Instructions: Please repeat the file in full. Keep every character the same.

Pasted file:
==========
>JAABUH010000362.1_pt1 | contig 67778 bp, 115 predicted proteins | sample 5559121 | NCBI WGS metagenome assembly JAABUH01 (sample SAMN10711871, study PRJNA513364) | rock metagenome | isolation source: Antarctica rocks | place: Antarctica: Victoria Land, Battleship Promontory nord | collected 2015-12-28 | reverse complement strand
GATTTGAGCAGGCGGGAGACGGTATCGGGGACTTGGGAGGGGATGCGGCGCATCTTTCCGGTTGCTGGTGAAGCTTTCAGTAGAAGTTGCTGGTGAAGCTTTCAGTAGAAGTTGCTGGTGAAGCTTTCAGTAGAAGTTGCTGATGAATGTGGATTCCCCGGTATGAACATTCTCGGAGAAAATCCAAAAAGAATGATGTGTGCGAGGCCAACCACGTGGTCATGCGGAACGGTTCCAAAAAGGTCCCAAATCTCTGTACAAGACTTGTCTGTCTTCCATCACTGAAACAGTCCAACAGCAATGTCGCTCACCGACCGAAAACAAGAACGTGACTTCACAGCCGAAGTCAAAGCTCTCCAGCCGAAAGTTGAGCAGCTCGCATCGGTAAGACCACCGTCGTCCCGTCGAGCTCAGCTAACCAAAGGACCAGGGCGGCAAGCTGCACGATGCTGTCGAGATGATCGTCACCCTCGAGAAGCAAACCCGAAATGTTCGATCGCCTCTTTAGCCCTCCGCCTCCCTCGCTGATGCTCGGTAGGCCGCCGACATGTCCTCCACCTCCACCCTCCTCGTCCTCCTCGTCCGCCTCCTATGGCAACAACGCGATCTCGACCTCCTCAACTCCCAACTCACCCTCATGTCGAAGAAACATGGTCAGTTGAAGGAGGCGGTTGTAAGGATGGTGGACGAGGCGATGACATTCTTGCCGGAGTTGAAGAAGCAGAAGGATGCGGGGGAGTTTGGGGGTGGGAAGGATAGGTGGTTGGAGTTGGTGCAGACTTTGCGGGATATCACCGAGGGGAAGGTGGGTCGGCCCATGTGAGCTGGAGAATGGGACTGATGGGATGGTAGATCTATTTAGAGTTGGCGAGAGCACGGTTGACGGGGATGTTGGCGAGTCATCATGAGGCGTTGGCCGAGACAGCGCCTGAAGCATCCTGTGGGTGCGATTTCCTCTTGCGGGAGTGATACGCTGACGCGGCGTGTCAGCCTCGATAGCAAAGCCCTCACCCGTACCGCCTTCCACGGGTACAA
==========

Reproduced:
>JAABUH010000362.1_pt1 | contig 67778 bp, 115 predicted proteins | sample 5559121 | NCBI WGS metagenome assembly JAABUH01 (sample SAMN10711871, study PRJNA513364) | rock metagenome | isolation source: Antarctica rocks | place: Antarctica: Victoria Land, Battleship Promontory nord | collected 2015-12-28 | reverse complement strand
GATTTGAGCAGGCGGGAGACGGTATCGGGGACTTGGGAGGGGATGCGGCGCATCTTTCCGGTTGCTGGTGAAGCTTTCAGTAGAAGTTGCTGGTGAAGCTTTCAGTAGAAGTTGCTGGTGAAGCTTTCAGTAGAAGTTGCTGATGAATGTGGATTCCCCGGTATGAACATTCTCGGAGAAAATCCAAAAAGAATGATGTGTGCGAGGCCAACCACGTGGTCATGCGGAACGGTTCCAAAAAGGTCCCAAATCTCTGTACAAGACTTGTCTGTCTTCCATCACTGAAACAGTCCAACAGCAATGTCGCTCACCGACCGAAAACAAGAACGTGACTTCACAGCCGAAGTCAAAGCTCTCCAGCCGAAAGTTGAGCAGCTCGCATCGGTAAGACCACCGTCGTCCCGTCGAGCTCAGCTAACCAAAGGACCAGGGCGGCAAGCTGCACGATGCTGTCGAGATGATCGTCACCCTCGAGAAGCAAACCCGAAATGTTCGATCGCCTCTTTAGCCCTCCGCCTCCCTCGCTGATGCTCGGTAGGCCGCCGACATGTCCTCCACCTCCACCCTCCTCGTCCTCCTCGTCCGCCTCCTATGGCAACAACGCGATCTCGACCTCCTCAACTCCCAACTCACCCTCATGTCGAAGAAACATGGTCAGTTGAAGGAGGCGGTTGTAAGGATGGTGGACGAGGCGATGACATTCTTGCCGGAGTTGAAGAAGCAGAAGGATGCGGGGGAGTTTGGGGGTGGGAAGGATAGGTGGTTGGAGTTGGTGCAGACTTTGCGGGATATCACCGAGGGGAAGGTGGGTCGGCCCATGTGAGCTGGAGAATGGGACTGATGGGATGGTAGATCTATTTAGAGTTGGCGAGAGCACGGTTGACGGGGATGTTGGCGAGTCATCATGAGGCGTTGGCCGAGACAGCGCCTGAAGCATCCTGTGGGTGCGATTTCCTCTTGCGGGAGTGATACGCTGACGCGGCGTGTCAGCCTCGATAGCAAAGCCCTCACCCGTACCGCCTTCCACGGGTACAA